My mother, Patricia Duffy, was born December 7, 1927. She was one of two children raised by Rose and Frank Duffy in Oakland, California. Frank Duffy and his brother came to the United States from County Cavan, Ireland. Frank had a small grocery store in Oakland, which afforded them a lovely home near a small creek in Oakland Hills. Mom said that Grandpa’s Irish brogue was so thick that she sometimes had to translate for her friends. Grandpa Frank was a fun-loving prankster. He was known to have a neighborhood card game going on in the back of the grocery store. Dad told us later he thought he was part of the “Irish Mafia.”
Grandma Rose “a Gallager girl” Duffy worked as an Army nurse in World War I and had many memories of “her boys” that she cared for during that time. She lived with her grandchildren in her later years. She would recall a dream she had the night before. “I was sitting in Mass, with my white gloves on and my lace cap on my head – prim and proper. In the dream, I was at a funeral for a young man, and the priest called me to the altar to ‘clean him up.’” We all laughed at how ridiculous the dream was! This is just one of her Irish tales of everyday life that was our Irish humor. We would sit around the table telling stories from our day and make it a joke so that everyone would laugh!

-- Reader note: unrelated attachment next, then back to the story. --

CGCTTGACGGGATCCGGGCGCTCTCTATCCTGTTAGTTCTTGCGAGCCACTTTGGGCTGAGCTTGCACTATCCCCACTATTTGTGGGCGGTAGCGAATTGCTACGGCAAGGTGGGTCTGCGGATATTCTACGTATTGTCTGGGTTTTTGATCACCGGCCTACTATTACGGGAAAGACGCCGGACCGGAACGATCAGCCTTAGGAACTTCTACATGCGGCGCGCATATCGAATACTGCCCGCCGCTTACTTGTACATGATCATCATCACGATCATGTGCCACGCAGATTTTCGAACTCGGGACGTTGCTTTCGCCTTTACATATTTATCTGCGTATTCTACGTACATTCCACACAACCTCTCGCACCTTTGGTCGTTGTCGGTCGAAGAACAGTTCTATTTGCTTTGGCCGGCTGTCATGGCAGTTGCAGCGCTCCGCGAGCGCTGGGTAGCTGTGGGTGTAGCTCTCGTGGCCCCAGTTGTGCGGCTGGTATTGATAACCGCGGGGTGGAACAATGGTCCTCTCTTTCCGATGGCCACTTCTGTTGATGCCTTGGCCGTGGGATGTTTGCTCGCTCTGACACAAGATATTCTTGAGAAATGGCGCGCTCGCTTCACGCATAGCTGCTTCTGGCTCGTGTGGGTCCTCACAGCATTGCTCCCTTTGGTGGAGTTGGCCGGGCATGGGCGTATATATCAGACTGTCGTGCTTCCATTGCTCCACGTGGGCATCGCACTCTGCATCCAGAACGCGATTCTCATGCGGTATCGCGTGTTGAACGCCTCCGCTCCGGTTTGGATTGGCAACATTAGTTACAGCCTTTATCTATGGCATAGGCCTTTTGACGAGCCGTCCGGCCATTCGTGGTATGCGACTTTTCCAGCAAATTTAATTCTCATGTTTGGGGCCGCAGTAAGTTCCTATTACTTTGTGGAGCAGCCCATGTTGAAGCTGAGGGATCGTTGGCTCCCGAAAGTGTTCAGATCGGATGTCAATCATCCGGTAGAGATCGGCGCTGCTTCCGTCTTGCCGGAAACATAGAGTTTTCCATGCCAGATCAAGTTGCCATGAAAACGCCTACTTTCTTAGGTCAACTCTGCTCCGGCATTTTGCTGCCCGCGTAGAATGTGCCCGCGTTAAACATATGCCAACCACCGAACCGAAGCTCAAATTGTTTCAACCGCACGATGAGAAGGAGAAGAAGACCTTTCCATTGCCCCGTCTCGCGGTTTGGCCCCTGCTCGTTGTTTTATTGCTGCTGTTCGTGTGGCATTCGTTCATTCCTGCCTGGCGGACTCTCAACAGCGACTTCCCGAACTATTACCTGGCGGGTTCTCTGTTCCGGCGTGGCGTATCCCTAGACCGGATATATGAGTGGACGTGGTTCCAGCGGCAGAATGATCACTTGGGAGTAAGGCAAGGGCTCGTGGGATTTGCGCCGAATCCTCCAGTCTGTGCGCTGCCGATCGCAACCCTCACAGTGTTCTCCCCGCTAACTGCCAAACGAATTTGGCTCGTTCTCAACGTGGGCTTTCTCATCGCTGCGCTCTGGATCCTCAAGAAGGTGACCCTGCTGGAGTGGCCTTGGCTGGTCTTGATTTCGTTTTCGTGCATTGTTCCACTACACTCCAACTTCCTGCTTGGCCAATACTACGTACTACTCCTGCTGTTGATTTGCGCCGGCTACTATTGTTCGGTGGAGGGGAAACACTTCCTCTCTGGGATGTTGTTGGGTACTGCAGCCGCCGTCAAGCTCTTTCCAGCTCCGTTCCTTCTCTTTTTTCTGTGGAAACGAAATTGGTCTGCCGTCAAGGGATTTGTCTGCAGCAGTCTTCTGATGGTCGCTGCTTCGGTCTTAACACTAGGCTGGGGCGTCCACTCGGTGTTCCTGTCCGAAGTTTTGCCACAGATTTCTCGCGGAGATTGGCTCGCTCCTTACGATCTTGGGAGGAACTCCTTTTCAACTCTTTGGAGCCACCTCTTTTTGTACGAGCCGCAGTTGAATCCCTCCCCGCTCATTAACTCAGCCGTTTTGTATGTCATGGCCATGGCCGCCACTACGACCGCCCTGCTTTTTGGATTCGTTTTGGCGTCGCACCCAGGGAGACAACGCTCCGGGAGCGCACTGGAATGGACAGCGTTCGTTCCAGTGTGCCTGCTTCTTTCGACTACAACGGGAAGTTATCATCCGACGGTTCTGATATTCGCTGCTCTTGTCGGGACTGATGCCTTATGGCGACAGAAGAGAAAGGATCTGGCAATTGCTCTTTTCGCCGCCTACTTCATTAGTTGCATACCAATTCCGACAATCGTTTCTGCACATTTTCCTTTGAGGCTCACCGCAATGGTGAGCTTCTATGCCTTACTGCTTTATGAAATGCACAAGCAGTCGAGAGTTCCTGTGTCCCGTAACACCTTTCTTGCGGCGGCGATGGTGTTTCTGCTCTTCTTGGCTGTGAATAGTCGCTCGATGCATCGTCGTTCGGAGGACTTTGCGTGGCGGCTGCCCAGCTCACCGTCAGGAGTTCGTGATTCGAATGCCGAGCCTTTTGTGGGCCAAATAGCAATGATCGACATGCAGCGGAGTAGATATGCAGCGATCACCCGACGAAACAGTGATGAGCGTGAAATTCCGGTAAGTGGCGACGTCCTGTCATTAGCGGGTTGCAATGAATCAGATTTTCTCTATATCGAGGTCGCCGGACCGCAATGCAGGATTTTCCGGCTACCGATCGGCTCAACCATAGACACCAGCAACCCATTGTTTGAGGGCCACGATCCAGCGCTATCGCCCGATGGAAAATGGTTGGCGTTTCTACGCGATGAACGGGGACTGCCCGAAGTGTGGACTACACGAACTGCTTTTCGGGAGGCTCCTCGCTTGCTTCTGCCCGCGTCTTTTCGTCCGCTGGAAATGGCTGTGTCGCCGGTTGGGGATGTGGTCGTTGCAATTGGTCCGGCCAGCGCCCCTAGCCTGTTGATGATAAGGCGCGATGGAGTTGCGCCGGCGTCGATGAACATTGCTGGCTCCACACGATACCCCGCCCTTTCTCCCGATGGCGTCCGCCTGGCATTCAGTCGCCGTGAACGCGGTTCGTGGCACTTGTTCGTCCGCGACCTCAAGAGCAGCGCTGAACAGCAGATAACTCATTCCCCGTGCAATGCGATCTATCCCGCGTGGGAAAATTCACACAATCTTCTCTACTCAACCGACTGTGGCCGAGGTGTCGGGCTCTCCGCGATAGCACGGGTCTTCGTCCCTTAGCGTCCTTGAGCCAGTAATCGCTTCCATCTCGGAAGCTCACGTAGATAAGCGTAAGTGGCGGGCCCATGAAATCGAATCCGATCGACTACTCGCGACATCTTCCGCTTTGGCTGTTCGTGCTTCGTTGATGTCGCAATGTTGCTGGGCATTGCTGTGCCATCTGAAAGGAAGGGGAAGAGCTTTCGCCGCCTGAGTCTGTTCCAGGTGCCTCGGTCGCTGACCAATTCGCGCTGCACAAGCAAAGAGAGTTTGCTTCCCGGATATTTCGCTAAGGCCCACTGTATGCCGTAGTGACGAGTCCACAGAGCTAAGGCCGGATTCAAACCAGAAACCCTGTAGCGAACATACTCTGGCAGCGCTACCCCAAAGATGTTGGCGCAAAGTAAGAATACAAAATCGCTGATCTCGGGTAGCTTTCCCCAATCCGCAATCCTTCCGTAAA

My mother’s brother, Joseph, died during childbirth. Mom was petite and vivacious. She was a “toe” ballerina and danced for the Oakland ballet. She played the piano beautifully. She made exquisite clothes but preferred to wear jeans and “cream and coffee” shoes. She married Henry Wright Barr at the Saint Francis Cathedral in San Francisco. My father called Grandma Rose “Boss” as an enduring nickname. Grandma Rose took care of Grandpa Frank until his death from Alzheimer’s disease in 1961.
Dad graduated from UCLA Medical School when I was five. After graduation, my sister Ginger and brother Patrick moved to Sacramento, California. My sister Mary Anne and adopted brother John came shortly after. Being raised in East Sacramento, I attended Sacred Heart School and Sacred Heart Church. It was an Irish Catholic community with five to eight children in each family: O’Conners, O’Neils, and Flanagans. The 42nd Street 4th of July celebration in which all the neighborhood children decorate their bikes and ride around the block is renowned. My mother’s happiest times were raising her children.
Patricia Duffy’s legacy is her Irish humor, grounded Catholic beliefs, and focus on family. She made sure all of us learned how to play sports and received an education. I mirrored my parenting style after that of my mother. I am proud that my children, Sara and Steve, are my best friends.
In her final moments, Mom was still guiding me and comforting me. I miss her but know that she is with me all the time in my heart. ♦